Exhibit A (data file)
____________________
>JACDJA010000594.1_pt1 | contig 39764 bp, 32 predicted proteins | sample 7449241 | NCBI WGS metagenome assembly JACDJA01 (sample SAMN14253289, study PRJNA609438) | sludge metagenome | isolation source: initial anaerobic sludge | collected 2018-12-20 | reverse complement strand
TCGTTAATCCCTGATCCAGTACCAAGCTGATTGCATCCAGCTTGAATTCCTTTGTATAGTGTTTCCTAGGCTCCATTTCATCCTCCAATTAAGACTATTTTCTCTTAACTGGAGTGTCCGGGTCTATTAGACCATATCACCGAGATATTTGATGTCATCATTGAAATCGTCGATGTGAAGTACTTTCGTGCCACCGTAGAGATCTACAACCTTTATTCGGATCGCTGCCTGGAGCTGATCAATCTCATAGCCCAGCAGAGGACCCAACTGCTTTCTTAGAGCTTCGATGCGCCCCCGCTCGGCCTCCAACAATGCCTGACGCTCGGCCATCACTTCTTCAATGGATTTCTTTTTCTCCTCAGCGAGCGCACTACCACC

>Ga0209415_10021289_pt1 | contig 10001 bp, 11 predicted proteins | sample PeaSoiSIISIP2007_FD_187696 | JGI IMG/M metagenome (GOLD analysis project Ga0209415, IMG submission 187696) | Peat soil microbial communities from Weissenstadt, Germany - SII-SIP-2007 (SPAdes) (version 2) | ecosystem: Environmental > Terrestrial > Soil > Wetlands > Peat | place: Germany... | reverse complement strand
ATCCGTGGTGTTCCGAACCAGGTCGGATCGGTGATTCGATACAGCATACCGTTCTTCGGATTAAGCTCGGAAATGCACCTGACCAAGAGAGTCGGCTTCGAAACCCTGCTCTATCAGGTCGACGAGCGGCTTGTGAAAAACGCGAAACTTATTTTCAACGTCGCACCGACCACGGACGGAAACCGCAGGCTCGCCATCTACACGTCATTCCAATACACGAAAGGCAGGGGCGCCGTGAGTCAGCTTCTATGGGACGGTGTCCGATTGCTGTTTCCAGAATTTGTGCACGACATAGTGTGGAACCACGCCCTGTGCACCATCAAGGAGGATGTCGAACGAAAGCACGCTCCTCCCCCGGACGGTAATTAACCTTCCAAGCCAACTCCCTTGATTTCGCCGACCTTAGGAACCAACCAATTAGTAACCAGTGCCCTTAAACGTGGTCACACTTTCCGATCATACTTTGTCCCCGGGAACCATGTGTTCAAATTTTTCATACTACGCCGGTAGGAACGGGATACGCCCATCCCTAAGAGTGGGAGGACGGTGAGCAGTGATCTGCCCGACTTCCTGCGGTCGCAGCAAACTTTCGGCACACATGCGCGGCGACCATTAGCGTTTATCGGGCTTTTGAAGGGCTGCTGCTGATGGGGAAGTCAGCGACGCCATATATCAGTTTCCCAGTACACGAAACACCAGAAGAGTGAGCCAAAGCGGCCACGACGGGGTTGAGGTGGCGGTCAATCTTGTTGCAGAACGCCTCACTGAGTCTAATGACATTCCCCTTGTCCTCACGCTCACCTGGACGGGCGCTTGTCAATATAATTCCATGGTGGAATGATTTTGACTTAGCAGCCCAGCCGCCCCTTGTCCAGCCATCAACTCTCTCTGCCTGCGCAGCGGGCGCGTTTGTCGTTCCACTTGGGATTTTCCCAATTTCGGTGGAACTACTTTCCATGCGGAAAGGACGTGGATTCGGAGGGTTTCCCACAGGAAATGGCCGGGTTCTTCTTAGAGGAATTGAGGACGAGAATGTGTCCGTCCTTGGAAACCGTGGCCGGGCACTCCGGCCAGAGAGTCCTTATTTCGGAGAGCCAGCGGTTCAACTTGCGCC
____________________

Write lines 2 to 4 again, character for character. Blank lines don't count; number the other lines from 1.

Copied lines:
TCGTTAATCCCTGATCCAGTACCAAGCTGATTGCATCCAGCTTGAATTCCTTTGTATAGTGTTTCCTAGGCTCCATTTCATCCTCCAATTAAGACTATTTTCTCTTAACTGGAGTGTCCGGGTCTATTAGACCATATCACCGAGATATTTGATGTCATCATTGAAATCGTCGATGTGAAGTACTTTCGTGCCACCGTAGAGATCTACAACCTTTATTCGGATCGCTGCCTGGAGCTGATCAATCTCATAGCCCAGCAGAGGACCCAACTGCTTTCTTAGAGCTTCGATGCGCCCCCGCTCGGCCTCCAACAATGCCTGACGCTCGGCCATCACTTCTTCAATGGATTTCTTTTTCTCCTCAGCGAGCGCACTACCACC

>Ga0209415_10021289_pt1 | contig 10001 bp, 11 predicted proteins | sample PeaSoiSIISIP2007_FD_187696 | JGI IMG/M metagenome (GOLD analysis project Ga0209415, IMG submission 187696) | Peat soil microbial communities from Weissenstadt, Germany - SII-SIP-2007 (SPAdes) (version 2) | ecosystem: Environmental > Terrestrial > Soil > Wetlands > Peat | place: Germany... | reverse complement strand
ATCCGTGGTGTTCCGAACCAGGTCGGATCGGTGATTCGATACAGCATACCGTTCTTCGGATTAAGCTCGGAAATGCACCTGACCAAGAGAGTCGGCTTCGAAACCCTGCTCTATCAGGTCGACGAGCGGCTTGTGAAAAACGCGAAACTTATTTTCAACGTCGCACCGACCACGGACGGAAACCGCAGGCTCGCCATCTACACGTCATTCCAATACACGAAAGGCAGGGGCGCCGTGAGTCAGCTTCTATGGGACGGTGTCCGATTGCTGTTTCCAGAATTTGTGCACGACATAGTGTGGAACCACGCCCTGTGCACCATCAAGGAGGATGTCGAACGAAAGCACGCTCCTCCCCCGGACGGTAATTAACCTTCCAAGCCAACTCCCTTGATTTCGCCGACCTTAGGAACCAACCAATTAGTAACCAGTGCCCTTAAACGTGGTCACACTTTCCGATCATACTTTGTCCCCGGGAACCATGTGTTCAAATTTTTCATACTACGCCGGTAGGAACGGGATACGCCCATCCCTAAGAGTGGGAGGACGGTGAGCAGTGATCTGCCCGACTTCCTGCGGTCGCAGCAAACTTTCGGCACACATGCGCGGCGACCATTAGCGTTTATCGGGCTTTTGAAGGGCTGCTGCTGATGGGGAAGTCAGCGACGCCATATATCAGTTTCCCAGTACACGAAACACCAGAAGAGTGAGCCAAAGCGGCCACGACGGGGTTGAGGTGGCGGTCAATCTTGTTGCAGAACGCCTCACTGAGTCTAATGACATTCCCCTTGTCCTCACGCTCACCTGGACGGGCGCTTGTCAATATAATTCCATGGTGGAATGATTTTGACTTAGCAGCCCAGCCGCCCCTTGTCCAGCCATCAACTCTCTCTGCCTGCGCAGCGGGCGCGTTTGTCGTTCCACTTGGGATTTTCCCAATTTCGGTGGAACTACTTTCCATGCGGAAAGGACGTGGATTCGGAGGGTTTCCCACAGGAAATGGCCGGGTTCTTCTTAGAGGAATTGAGGACGAGAATGTGTCCGTCCTTGGAAACCGTGGCCGGGCACTCCGGCCAGAGAGTCCTTATTTCGGAGAGCCAGCGGTTCAACTTGCGCC